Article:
Now, I play professionally in town (though only part time) and hardly listen to music except for on the radio, because they have local DJs playing all kinds of music that seems new to me.  What’s changed now is the role of music in my life. I make some money on it, and I find my spots where I have just as much fun as ever I did, but it’s no longer front and center.  That is a little sad to me, but things happen. There are kids in my life, younger and older, and I don’t have the burning desire to challenge the way people hear music that I did when I was in college.  Now, I’ll stay creative as it suits me; listen to weird radio shows that suit me; maybe turn myself on to something new every once in awhile and leave it at that. It’s definitely a happier way to live, rather than out on the edge of the world, desperate to put my work in front of anyone. 

7) You also publish Seven Eleven Stories, a periodical of stories from you and other authors around the country. Can you tell us more about the 7-11 theme throughout the anthology?

Ahh… “Where the price of convenience is strangeness.”
I used to visit convenience stores a lot, often while I was working. So at those hours I came

across some things that were very strange, some inspirational. I don’t know when I

thought of the concept, but I was finally out of school after an eight year run to my MA and was keen to get back into writing fiction. 
In the bustling nightlife of Los Angeles, while certain other friends were going to auditions and having meetings and these things, my friend Coby and I took trips to 7-Eleven. The joke of going to 7-Eleven, of all places began to develop, and we finally established a literary website in 2014 – Seven Eleven Stories.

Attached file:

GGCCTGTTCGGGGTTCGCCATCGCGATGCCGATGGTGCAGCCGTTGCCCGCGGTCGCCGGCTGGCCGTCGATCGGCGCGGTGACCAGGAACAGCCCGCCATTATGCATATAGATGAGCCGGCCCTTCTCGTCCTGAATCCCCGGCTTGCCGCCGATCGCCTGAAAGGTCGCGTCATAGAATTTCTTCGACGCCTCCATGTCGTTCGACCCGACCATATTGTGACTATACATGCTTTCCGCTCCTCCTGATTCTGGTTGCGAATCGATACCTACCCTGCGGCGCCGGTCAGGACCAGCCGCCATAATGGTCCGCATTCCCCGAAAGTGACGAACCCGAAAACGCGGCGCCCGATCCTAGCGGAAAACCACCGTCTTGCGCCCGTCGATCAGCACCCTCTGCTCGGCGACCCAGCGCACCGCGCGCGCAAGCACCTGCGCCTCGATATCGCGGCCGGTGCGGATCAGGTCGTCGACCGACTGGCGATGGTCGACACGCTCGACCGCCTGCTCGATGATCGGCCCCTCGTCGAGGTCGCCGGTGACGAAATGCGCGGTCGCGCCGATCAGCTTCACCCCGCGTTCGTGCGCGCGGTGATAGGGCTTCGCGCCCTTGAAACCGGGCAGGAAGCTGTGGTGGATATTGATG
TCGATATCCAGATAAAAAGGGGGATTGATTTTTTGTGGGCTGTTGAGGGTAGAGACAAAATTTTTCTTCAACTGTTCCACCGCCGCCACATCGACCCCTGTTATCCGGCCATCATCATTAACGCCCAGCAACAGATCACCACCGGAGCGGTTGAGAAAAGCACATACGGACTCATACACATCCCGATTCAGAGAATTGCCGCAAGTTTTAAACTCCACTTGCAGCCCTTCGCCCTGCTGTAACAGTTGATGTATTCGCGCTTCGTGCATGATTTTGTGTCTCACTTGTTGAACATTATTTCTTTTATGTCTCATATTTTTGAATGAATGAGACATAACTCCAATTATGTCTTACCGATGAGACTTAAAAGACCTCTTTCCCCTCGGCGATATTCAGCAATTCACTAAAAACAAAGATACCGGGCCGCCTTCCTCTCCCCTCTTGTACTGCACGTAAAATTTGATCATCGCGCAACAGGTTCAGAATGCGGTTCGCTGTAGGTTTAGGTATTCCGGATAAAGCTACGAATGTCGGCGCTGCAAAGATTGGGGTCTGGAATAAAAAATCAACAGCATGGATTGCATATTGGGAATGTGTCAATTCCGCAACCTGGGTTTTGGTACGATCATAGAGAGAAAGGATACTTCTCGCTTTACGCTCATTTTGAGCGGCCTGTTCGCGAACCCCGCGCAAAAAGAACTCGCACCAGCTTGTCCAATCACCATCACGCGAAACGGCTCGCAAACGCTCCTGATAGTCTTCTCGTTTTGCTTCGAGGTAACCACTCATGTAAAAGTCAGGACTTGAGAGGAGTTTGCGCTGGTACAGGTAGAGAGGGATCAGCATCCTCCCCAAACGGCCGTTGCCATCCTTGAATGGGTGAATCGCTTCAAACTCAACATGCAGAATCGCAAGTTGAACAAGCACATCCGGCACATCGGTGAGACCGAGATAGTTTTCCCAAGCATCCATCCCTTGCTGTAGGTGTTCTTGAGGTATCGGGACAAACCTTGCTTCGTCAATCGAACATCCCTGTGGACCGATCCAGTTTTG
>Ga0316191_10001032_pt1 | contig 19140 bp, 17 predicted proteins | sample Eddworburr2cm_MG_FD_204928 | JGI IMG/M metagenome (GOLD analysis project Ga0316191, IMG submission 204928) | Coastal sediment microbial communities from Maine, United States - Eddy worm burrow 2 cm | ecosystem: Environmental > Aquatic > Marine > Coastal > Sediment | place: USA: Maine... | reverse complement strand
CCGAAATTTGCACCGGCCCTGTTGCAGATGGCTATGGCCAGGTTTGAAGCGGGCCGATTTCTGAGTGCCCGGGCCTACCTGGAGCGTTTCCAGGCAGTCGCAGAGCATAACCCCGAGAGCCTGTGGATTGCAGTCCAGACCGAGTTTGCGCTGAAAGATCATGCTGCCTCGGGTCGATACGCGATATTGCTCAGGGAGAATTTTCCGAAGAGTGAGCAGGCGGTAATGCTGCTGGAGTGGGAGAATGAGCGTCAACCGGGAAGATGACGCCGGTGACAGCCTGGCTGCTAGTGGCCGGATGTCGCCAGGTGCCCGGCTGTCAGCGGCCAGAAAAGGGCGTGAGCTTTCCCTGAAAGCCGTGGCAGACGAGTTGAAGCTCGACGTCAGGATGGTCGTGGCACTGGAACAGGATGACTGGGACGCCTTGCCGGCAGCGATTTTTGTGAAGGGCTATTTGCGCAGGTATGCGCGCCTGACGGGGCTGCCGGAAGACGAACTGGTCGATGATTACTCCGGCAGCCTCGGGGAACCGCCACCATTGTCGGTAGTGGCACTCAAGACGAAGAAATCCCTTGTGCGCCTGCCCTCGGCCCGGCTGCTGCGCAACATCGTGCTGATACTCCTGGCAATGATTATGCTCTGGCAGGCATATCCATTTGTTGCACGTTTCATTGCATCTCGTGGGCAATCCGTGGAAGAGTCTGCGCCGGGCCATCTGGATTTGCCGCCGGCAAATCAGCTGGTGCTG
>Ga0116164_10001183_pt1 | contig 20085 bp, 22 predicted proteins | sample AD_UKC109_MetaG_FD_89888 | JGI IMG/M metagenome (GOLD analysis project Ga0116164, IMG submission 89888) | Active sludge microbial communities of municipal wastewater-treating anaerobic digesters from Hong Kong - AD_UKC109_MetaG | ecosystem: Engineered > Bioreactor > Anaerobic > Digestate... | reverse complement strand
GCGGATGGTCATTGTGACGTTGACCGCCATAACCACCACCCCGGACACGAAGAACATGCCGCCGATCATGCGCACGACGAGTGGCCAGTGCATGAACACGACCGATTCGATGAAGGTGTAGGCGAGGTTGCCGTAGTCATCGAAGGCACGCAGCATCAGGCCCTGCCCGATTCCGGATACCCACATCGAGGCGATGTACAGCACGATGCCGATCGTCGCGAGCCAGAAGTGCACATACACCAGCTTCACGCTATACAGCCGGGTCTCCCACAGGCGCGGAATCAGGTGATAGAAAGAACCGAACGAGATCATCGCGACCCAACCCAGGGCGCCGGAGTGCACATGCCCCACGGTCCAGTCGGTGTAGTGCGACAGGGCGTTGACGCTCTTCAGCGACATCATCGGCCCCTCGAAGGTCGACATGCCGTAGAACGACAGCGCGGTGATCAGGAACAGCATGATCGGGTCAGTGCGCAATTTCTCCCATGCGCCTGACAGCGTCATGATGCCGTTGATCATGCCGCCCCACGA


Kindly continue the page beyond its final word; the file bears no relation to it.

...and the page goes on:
A year later, I released my own book, Seven Eleven Forgotten and Other Stories. As Coby and I  had already added a handful of convenience store submissions from a few different authors on the original site, many of those were included in the first volume. 
Seven Eleven Stories: Volume 2: A Very Convenient Christmas released last December and I’m excited for Volume 3, which is currently in progress. 

8) Can you tell us more about what you have planned for the Misfortunes of T-Funk series, and maybe even give readers a peek into Volume 3 for Seven Eleven Stories?

Yes – Books 2 and 3 in the T-Funk series are underway. As Book 1 offers an entertaining study of the two main characters and their friendship, Book 2 will take readers closer to Theo’s resolve to make music his living, and also follow Judah along his own borderline self-destructive romantic spiral. 
But what we are going to see more of in both Books 2 and 3 in the series is the setting. This trilogy is placed at an undetermined time in the future, and there is an element of technologically and politically-based dystopia starting to emerge. The lens is still mostly focused on Theo and Judah, who live so much in their own worlds that they hardly ever notice the daily news. However, this darkening future of a setting has its impact on them despite their obliviousness. From this we’ll see opportunities for strangeness and dissonance beyond what we saw in the first book. 

 

I’ll also be releasing Volume 3 of Seven Eleven Stories, which will be a collection of band and musician stories. I’m working on gathering some now, and submissions are always welcome! (Submit online